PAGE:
Journal of Wellness


The authors received no specific funding for this work.

Conflict of Interest

The authors have no conflict of interest to declare for this work.


Introduction: Burnout is very common in emergency medicine and there has been extensive research evaluating factors that contribute to burnout. We sought to examine the contributions of post-graduate year (PGY), shifts worked per month, patients seen per shift, and length of shifts to emergency medicine resident burnout.

Methods: All emergency medicine residents were surveyed with regards to their PGY, shifts worked per month, patients seen per shift, and length of shifts. They were administered the Stanford Wellness Survey and asked to globally rate their degree of burnout. We then modeled whether consideration of the surveyed factors increased the predictability of the Stanford Wellness Survey to residents’ self-assessment of burnout.

Results: Two hundred thirty-six residents completed the survey. The Stanford Wellness Survey indicated that while 93% of respondents met criteria for professional fulfillment, 59% were also at increased risk for burnout. PGY, shifts worked per month, and patients seen per shift did not significantly contribute to burnout. The Stanford Wellness Survey by itself correctly predicted residents’ degree of burnout 61% of the time. Incorporating shift length with the Stanford Wellness Survey did improve the model to 65%. Increasing from 8 to 10 hours (p < 0.05) and 8 to 12 hours (p < 0.05) increased burnout. Variable shift length had the highest odds of predicting burnout (p < 0.001).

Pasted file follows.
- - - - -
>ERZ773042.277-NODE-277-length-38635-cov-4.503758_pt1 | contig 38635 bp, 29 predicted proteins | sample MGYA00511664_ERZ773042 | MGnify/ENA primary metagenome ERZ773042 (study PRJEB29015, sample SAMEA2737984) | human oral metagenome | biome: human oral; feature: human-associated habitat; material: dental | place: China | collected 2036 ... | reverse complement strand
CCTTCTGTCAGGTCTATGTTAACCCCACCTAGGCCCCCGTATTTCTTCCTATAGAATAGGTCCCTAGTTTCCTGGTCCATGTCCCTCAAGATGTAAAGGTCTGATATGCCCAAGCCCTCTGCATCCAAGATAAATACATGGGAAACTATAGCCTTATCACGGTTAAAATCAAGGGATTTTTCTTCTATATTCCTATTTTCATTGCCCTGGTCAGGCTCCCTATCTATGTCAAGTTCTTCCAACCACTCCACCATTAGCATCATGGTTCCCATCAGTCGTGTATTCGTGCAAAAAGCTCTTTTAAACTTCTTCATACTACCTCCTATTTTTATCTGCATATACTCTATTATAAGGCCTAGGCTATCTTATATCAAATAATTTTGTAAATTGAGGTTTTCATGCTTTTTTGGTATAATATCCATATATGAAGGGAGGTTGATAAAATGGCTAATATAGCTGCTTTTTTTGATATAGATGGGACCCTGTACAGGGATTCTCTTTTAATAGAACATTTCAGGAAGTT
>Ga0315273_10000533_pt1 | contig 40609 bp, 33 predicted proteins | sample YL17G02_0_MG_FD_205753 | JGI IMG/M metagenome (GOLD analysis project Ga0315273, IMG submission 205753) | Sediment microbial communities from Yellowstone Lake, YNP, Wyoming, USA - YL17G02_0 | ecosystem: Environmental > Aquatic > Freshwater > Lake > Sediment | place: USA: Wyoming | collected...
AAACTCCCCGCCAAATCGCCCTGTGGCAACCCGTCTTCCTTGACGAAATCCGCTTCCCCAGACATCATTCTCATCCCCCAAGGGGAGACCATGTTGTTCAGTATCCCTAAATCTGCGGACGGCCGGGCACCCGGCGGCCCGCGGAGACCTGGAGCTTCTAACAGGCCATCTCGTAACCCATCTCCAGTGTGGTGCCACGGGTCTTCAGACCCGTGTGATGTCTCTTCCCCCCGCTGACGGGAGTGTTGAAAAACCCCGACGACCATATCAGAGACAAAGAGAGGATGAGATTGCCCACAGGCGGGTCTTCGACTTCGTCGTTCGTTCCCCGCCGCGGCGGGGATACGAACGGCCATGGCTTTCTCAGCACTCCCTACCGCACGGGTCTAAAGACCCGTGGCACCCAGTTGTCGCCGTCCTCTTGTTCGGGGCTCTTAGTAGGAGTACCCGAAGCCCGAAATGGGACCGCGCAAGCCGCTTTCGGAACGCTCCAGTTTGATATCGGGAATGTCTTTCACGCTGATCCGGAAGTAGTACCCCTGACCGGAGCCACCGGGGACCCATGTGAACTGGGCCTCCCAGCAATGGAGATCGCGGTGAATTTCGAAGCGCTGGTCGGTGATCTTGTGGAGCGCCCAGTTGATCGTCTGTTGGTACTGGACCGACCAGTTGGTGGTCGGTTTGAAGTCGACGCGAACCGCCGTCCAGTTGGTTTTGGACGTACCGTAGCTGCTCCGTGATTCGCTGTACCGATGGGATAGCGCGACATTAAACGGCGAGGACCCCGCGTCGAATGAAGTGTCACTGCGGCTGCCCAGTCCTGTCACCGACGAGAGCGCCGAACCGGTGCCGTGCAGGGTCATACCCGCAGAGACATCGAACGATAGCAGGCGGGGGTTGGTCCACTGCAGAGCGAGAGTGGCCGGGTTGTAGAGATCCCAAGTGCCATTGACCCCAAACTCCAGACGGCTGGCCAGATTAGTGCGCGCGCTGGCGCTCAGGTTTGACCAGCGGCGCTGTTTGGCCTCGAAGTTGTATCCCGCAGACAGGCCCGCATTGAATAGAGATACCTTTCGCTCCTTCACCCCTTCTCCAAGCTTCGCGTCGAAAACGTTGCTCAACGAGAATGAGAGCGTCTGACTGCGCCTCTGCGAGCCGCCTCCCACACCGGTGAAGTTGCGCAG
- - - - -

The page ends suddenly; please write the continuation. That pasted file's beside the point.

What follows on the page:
Conclusion: Longer shifts were associated with a higher chance of burnout. Variable shift lengths had the highest odds ratio of being associated with burnout.





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